Reprinted from "Informed Source" Intelligence Newsletter, November/December
When Does One Equal One and a Half?
by John C. Simpson
John Simpson has extensive credentials as a law enforcement firearms expert
and trainer, US Military Sniper Instructor, a contributing instructor to
the Special Operations Sniper Training and Employment Handbook, the author
of "Long Rifle Maintenance", etc. Contact information may be found on the
blue sheet enclosed with your "Informed Source" Intelligence Newsletter.
If you're not a fan of science fiction, you may have overlooked Robert
Heinlein's classic story of Starship Troopers. That would be a shame because
it contains some of the most profound truths in our business. My favorite
example occurs during a discussion about hand to hand combat when an instructor
makes the comment. "There are no dangerous weapons; only dangerous people."
It's too bad that this truth, like so many others, needs to be relearned
by every generation (often the hard way)!
Fortunately, there are a select few individuals who want to make their
mistakes only once -by learning from them and are really upset about
having to make the same mistakes of their predecessors. Fewer still are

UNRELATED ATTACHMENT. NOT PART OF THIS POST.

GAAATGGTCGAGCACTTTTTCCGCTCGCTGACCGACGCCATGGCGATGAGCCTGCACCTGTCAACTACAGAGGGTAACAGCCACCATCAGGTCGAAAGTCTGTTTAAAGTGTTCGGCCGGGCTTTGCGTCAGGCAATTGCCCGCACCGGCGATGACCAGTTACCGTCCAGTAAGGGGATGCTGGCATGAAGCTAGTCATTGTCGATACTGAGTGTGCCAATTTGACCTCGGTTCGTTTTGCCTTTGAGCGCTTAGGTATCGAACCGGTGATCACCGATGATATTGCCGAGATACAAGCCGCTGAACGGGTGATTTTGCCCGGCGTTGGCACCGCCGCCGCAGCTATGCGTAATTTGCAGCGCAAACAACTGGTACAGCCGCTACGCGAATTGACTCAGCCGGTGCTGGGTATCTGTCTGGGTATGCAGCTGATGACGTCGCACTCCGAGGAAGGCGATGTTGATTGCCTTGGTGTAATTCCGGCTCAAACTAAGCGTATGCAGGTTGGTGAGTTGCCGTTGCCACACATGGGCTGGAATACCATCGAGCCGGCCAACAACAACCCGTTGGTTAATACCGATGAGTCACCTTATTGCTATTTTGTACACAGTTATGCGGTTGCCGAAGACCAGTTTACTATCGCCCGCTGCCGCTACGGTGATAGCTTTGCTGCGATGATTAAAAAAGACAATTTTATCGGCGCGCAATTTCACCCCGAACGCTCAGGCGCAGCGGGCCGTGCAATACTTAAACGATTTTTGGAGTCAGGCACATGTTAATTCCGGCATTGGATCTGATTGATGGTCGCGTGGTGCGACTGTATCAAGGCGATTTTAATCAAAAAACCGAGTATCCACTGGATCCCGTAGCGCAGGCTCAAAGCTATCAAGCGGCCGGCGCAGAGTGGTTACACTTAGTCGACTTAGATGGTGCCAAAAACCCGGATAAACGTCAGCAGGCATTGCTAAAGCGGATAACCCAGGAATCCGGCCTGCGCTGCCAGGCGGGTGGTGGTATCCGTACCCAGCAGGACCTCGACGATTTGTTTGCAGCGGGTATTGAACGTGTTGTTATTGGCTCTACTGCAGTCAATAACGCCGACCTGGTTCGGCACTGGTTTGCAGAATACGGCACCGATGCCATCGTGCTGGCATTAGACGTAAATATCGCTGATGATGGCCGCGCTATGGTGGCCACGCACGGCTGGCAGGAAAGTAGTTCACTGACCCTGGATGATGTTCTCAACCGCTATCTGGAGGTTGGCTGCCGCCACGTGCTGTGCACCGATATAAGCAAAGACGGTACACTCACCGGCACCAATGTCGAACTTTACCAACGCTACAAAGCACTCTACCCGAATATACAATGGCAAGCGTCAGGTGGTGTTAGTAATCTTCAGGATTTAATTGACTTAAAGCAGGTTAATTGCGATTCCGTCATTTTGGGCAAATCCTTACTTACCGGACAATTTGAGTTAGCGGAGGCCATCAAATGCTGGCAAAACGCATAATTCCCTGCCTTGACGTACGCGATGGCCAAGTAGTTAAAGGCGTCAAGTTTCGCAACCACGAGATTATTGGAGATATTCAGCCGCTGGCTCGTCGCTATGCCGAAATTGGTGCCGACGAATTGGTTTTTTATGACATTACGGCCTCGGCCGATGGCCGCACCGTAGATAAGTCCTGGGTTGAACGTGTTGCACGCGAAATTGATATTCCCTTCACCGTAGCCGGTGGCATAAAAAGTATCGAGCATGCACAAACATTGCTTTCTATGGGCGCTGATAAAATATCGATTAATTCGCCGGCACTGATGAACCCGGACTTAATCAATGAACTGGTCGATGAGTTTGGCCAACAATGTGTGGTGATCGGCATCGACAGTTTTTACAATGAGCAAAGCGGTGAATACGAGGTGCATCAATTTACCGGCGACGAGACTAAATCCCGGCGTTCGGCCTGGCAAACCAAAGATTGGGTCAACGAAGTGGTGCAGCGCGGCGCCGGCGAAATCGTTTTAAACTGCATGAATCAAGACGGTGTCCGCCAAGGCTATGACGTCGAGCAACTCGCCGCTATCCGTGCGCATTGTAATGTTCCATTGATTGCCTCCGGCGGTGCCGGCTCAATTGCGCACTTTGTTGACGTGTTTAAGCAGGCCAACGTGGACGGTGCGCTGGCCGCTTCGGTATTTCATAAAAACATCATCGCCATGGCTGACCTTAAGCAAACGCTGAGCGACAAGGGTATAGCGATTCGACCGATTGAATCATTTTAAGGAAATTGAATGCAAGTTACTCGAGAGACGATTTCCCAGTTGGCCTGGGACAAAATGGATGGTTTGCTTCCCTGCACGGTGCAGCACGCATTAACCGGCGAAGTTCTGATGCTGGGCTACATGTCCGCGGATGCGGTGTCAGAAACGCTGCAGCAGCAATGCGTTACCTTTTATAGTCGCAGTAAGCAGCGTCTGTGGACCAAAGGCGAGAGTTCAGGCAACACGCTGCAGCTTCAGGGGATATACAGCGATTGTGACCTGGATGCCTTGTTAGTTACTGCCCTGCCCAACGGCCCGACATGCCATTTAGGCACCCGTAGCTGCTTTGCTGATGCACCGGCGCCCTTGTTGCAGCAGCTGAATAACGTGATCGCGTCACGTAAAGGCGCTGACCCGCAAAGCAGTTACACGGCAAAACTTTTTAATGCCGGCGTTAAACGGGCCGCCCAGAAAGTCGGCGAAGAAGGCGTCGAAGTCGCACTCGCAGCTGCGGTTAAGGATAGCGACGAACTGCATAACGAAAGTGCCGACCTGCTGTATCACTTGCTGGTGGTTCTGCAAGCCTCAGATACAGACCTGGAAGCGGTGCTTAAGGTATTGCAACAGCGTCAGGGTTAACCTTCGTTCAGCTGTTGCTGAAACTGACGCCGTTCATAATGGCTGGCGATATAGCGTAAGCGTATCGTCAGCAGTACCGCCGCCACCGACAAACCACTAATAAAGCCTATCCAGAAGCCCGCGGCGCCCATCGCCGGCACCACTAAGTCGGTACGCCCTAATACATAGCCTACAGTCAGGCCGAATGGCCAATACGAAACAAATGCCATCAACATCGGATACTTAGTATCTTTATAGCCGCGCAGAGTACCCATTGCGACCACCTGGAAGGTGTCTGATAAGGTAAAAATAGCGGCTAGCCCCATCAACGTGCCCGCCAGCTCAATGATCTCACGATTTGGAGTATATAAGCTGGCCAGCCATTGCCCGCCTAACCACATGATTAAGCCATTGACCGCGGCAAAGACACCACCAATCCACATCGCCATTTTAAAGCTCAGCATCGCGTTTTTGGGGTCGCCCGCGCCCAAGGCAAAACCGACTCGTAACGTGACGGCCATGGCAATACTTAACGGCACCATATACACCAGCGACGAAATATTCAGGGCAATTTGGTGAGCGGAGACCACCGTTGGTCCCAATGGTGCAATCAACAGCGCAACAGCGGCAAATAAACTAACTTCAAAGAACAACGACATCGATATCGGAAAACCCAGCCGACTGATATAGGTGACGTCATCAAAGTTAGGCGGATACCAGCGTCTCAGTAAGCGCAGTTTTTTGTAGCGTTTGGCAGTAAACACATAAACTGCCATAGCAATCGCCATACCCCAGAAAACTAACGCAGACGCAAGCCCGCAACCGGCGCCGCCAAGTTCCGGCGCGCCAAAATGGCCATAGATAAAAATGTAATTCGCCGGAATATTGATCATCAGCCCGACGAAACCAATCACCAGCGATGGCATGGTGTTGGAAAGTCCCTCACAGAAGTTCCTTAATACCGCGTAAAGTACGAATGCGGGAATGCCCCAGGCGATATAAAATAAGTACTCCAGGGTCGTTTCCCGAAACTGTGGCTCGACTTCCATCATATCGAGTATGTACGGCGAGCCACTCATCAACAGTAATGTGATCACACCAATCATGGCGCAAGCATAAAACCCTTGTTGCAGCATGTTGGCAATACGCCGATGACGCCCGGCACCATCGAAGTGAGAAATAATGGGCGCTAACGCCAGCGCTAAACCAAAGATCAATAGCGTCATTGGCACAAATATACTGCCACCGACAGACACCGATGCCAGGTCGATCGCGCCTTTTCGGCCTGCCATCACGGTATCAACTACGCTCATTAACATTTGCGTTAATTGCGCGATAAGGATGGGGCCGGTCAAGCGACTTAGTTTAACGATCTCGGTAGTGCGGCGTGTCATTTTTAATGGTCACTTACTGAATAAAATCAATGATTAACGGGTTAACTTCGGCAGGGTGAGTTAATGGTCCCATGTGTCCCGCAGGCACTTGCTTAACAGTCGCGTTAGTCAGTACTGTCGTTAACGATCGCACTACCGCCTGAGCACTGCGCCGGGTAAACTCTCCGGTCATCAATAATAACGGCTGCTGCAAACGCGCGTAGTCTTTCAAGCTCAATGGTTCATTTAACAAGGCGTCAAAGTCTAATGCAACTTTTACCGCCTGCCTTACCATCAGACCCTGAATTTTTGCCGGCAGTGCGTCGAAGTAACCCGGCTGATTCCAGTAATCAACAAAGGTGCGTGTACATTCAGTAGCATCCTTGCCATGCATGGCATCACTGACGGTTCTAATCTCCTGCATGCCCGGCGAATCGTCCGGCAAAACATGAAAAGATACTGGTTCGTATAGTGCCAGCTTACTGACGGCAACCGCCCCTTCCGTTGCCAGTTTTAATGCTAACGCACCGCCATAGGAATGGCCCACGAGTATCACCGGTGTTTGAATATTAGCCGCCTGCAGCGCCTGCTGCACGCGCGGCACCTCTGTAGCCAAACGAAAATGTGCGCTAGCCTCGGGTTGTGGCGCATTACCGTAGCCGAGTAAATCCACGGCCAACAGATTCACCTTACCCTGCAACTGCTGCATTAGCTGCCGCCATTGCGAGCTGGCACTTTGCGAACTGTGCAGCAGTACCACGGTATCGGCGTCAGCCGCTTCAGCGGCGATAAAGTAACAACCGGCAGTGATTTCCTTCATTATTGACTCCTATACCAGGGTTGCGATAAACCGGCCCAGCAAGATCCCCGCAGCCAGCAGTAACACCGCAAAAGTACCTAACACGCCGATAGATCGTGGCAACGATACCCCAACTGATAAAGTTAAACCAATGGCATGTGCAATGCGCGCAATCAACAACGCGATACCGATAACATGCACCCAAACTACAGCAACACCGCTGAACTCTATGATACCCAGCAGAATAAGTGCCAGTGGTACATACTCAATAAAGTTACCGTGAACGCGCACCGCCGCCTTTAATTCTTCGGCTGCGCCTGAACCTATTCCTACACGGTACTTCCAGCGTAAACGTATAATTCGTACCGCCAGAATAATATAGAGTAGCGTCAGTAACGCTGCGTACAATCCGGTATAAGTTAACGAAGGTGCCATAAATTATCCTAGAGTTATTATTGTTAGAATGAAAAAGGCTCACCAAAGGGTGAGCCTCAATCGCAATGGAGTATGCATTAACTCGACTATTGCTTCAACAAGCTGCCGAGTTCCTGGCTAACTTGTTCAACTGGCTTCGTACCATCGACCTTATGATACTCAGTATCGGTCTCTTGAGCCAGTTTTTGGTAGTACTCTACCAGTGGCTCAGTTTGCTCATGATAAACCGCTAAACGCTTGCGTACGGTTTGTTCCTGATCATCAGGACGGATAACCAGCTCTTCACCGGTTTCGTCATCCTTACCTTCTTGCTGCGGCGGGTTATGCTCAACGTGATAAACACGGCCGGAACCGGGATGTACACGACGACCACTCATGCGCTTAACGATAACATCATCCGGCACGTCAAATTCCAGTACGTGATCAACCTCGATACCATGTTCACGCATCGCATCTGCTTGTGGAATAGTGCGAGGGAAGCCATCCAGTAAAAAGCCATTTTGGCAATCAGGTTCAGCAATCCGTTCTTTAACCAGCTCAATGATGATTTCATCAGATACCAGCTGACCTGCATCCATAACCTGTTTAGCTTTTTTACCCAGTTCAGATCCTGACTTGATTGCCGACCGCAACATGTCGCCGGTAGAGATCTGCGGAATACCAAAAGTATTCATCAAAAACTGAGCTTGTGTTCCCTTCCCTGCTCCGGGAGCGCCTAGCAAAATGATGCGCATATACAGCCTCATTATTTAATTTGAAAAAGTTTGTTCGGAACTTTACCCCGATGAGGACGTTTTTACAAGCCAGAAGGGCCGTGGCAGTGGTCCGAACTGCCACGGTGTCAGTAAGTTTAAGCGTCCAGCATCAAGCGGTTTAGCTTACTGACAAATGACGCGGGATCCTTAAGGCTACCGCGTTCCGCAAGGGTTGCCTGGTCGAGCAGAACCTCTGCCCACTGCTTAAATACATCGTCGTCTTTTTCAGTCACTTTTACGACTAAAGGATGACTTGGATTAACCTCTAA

those who are able to pass on what they've learned. One such person is
Master Guy Savelli, who developed a program based on his thirty years experience
in the Oriental martial arts - and over ten years experience working with
the United States Army Special Forces and other members of the Special
Operations community. Before I get into the program, I think it would be
enlightening to share some of Guy's background as a Contract Instructor
with the Special Operations community.
Back in the mid 1980's, the John F. Kennedy Special Warfare Center at
Fort Bragg, North Carolina started a course to teach Survival, Evasion,
Resistance to Interrogation, and Escape skills (called SERE School for
some strange reason). To found this school, an extremely qualified
candidate was found: Lt. Colonel Nick Rowe, author of Five Years To
Freedom, a book which detailed his captivity as a POW during the Vietnam
War as well as his overpowering a guard to escape. Colonel Rowe, like a
lot of people in Special Forces, was faced with typical ineptness, wasted
time, and poor thinking - to wit:
With these scenarios firmly in mind, and being one of those rare individuals,
Colonel Rowe wanted a teacher of unarmed combat who could meet a difficult
challenge based on real life experience. To wit: Take a six foot four American,
keep him in a five foot tiger cage and feed him pumpkin soup and rice for
a few years. After all this, if a lone, inattentive guard stands between
him and escape- "will he be able move and strike effectively when there
won't be a second chance?"
One good training deployment would wipe out the class, and the program
would wither on the vine.
A class would form, but people would rotate out to other assignments. Usually
they would find no program in place, or else some other someone with a
black belt in another style was telling them something different.
Out of the forty five minutes available, thirty minutes was spent on stretching
-while ten minutes was spent doing knuckle pushups.
Trying to be clever, some instructor begins the class, with "I'm only going
to teach you enough to get beaten up!" (To this author's way of thinking,